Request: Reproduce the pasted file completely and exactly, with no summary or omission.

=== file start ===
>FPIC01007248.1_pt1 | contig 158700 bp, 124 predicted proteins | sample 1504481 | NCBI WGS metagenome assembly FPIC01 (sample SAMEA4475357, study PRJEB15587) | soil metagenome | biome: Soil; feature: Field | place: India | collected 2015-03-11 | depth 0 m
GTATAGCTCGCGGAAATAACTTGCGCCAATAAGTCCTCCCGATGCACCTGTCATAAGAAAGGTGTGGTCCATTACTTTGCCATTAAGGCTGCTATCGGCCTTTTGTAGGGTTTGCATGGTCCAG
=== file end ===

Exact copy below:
>FPIC01007248.1_pt1 | contig 158700 bp, 124 predicted proteins | sample 1504481 | NCBI WGS metagenome assembly FPIC01 (sample SAMEA4475357, study PRJEB15587) | soil metagenome | biome: Soil; feature: Field | place: India | collected 2015-03-11 | depth 0 m
GTATAGCTCGCGGAAATAACTTGCGCCAATAAGTCCTCCCGATGCACCTGTCATAAGAAAGGTGTGGTCCATTACTTTGCCATTAAGGCTGCTATCGGCCTTTTGTAGGGTTTGCATGGTCCAG